Securing OS X 10.4: Tips from Apple and the NSA

Securing OS X 10.4: Tips from Apple and the NSA

Summary: Apple and the National Security Administration (NSA) have published a security guide for Mac OS 10.4 with key highlights on network administration, securing Safari and the importance of physical security.

SHARE:
TOPICS: Apple
59

Apple and the National Security Administration (NSA) have published a security guide for Mac OS 10.4 with key highlights on network administration, securing Safari and the importance of physical security.

As Jason O'Grady points out, the guide is helpful to anyone that works with a number of Macs. And the 171-page guide is also likely to become more relevant as Apple increasingly becomes a security target.

Among the key excerpts by chapter:

Chapter 1: Apple makes its case that 10.4 (Tiger) is more secure due to the operating system's design and architecture choices. Apple says 10.4 is more secure because it has:

  • An open source foundation. "Using open source methodology makes Mac OS X a more robust, secure operating system, because its core components have been subjected to peer review for decades.
  • Secure default settings. "When you take your Mac out of the box, it is securely configured to meet the needs of most common usage environments, so you don’t have to be a security expert to setup your computer. The default settings make it very difficult for malicious software to infect your computer."
  • Modern security architecture. "Mac OS X includes state-of-the-art, standards-based technologies that enable Apple and third-party developers to build secure software for the Mac. These technologies support all aspects of system, data, and networking security required by today’s applications."
  • Innovative security applications. "Mac OS X includes features that take the worry out of using a computer. For example, FileVault protects your documents using strong encryption, an integrated VPN client gives you secure access to networks over the Internet, and a powerful firewall secures your home network."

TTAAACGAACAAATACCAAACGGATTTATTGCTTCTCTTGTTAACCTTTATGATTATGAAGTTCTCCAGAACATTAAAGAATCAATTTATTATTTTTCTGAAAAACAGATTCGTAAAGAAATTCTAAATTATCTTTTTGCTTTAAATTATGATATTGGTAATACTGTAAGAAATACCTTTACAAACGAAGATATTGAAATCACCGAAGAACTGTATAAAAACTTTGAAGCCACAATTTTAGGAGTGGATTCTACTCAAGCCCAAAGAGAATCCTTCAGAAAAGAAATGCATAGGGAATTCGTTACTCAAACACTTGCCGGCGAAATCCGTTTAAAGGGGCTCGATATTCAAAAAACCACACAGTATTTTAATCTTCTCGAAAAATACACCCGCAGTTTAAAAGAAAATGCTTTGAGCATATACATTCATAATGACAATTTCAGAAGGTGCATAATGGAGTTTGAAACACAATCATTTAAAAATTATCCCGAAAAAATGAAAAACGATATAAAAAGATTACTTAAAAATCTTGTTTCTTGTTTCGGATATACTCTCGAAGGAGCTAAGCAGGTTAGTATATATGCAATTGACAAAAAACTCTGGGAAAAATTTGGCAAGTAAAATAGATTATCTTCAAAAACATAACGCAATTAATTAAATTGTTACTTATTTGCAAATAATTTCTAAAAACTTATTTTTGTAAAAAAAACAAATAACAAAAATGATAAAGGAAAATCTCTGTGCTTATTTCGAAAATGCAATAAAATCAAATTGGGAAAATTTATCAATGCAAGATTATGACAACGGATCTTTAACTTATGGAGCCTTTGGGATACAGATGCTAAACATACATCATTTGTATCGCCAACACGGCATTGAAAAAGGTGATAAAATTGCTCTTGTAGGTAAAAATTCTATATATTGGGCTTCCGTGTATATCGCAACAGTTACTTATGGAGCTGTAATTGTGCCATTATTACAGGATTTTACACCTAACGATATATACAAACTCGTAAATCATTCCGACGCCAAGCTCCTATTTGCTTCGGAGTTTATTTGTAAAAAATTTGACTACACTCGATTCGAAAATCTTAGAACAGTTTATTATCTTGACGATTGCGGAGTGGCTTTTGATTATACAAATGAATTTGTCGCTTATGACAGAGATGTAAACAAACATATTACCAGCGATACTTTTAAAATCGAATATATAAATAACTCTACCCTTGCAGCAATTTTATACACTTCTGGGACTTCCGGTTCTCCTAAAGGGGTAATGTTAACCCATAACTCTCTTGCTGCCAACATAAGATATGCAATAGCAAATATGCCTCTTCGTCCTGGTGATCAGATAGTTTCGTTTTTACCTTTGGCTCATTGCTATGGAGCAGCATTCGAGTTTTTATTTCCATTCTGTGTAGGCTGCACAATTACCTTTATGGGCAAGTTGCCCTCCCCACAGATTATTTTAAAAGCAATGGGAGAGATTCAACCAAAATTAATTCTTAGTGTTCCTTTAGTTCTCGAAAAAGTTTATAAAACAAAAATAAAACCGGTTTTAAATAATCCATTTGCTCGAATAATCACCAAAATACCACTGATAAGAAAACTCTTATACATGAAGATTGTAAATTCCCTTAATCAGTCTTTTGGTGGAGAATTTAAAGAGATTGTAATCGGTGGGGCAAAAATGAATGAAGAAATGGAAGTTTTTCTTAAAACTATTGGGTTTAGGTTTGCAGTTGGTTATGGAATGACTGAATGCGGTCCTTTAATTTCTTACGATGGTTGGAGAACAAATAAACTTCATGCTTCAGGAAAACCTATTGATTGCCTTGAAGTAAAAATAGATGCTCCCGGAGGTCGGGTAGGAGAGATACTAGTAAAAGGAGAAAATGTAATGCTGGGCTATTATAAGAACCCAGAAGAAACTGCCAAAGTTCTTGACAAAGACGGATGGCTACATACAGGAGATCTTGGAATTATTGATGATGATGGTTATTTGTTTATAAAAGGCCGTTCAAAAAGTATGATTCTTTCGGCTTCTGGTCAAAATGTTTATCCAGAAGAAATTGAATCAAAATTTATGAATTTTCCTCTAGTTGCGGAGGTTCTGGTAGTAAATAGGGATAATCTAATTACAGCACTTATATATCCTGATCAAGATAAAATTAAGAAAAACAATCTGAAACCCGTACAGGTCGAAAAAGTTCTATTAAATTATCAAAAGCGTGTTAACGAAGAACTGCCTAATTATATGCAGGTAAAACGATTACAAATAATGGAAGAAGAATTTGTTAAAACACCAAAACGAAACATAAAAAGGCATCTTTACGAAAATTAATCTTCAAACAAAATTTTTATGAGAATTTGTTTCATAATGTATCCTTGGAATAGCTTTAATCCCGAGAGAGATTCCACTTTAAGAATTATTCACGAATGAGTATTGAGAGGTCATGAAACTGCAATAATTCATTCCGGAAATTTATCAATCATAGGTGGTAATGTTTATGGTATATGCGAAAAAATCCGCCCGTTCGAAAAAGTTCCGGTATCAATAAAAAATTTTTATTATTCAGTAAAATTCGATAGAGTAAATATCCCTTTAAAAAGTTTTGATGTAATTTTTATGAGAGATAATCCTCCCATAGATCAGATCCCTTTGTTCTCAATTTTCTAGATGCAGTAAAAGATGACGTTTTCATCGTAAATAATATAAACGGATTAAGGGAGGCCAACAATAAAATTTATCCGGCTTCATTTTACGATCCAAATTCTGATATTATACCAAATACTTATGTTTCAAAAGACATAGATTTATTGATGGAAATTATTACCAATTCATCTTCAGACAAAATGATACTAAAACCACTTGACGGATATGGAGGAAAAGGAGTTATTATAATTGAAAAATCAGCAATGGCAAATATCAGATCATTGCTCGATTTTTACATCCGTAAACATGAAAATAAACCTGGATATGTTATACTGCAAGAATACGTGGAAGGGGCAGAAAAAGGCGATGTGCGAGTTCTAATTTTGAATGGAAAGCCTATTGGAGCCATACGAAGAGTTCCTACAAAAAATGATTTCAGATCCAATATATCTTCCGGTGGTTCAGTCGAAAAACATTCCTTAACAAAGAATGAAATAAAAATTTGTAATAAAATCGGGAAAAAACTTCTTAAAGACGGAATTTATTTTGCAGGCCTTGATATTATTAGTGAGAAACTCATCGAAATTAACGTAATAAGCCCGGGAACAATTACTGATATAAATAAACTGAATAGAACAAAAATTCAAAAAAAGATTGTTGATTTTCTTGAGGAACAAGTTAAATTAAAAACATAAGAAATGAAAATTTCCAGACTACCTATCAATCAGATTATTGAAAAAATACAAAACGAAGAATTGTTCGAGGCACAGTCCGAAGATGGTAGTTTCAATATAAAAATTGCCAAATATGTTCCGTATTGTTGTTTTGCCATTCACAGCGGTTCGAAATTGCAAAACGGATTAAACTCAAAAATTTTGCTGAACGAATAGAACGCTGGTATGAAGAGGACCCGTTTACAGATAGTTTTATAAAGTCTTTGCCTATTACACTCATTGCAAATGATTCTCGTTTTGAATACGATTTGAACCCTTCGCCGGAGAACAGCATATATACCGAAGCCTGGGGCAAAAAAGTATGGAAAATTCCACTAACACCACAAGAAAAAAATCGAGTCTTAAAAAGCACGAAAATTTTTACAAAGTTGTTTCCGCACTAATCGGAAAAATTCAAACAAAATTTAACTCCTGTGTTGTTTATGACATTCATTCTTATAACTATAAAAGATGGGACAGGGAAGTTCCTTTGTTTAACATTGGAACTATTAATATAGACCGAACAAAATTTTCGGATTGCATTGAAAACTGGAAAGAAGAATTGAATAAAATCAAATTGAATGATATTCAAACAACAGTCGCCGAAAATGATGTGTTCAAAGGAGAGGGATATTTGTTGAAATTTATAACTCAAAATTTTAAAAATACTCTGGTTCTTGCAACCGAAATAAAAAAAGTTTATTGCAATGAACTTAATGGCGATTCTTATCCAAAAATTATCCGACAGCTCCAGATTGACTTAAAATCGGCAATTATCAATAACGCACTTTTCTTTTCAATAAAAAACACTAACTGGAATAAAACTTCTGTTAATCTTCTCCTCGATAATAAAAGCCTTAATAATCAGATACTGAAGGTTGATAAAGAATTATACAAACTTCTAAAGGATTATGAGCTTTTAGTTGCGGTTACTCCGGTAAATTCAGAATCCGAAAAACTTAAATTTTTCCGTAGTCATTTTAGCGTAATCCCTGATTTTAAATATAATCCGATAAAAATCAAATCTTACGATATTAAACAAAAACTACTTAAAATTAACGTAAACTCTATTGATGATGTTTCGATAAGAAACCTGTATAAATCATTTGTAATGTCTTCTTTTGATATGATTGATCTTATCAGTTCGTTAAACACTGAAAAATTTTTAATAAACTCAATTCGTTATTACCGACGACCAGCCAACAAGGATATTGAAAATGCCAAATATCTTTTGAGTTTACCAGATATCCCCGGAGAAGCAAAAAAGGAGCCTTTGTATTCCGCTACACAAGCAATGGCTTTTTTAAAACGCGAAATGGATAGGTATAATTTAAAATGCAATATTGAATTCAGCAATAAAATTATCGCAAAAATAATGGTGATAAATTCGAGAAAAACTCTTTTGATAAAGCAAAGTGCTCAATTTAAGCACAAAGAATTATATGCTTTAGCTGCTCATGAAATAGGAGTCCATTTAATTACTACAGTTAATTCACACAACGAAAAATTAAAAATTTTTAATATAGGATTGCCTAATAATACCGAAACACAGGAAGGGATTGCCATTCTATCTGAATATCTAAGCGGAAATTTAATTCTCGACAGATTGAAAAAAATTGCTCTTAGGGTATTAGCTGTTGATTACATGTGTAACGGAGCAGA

• Rapid response. "Because the security of your computer is so important, Apple responds rapidly to provide patches and updates."

Chapter 2: Apple recommends a reinstall to make sure the computer is secure. "If Mac OS X was already installed on the computer, consider reinstalling it. By reinstalling Mac OS X, and reformatting the volume, you avoid potential vulnerabilities caused by previous installations or settings."A lot of time is spent on permissions and whether to use software updates externally over the Internet or via an internal server.

Chapter 3: The big takeaway in this chapter: Physical security matters--a lot.

"The first level of security is protection from unwanted physical access. If someone can physically access a computer, it becomes much easier to compromise the computer’s security. When someone has physical access to the computer, they can install malicious software or various event-tracking and data-capturing services. Use as many layers of physical protection as possible. Restrict access to rooms that contain computers that store or access sensitive information. Provide room access only to those who must use those computers. If possible, lock the computer in a locked or secure container when it is not in use, or bolt or fasten it to a wall or piece of furniture."

In addition: "Hardware components such as wireless features and microphones should be physically disabled if possible. Only an Apple Certified Technician should physically disable these components, which may not be practical in all circumstances."

Directions are then given on what to disable every time there's a system update. Meanwhile, OS 9 also lingers:

"When you upgrade from previous versions of Mac OS X to Mac OS X version 10.4, an adaptation of Mac OS 9, known as Classic, remains on the computer. If you perform a new installation of Mac OS X version 10.4 without upgrading, Mac OS 9 is not installed on the computer. It is possible to install Mac OS 9 on computers with a new installation of Mac OS X version 10.4. Mac OS 9 lacks many of the security features included with Mac OS X, so you should remove it unless you need it. If you must use Mac OS 9, you can run it from a CD or DVD, or from a disc image."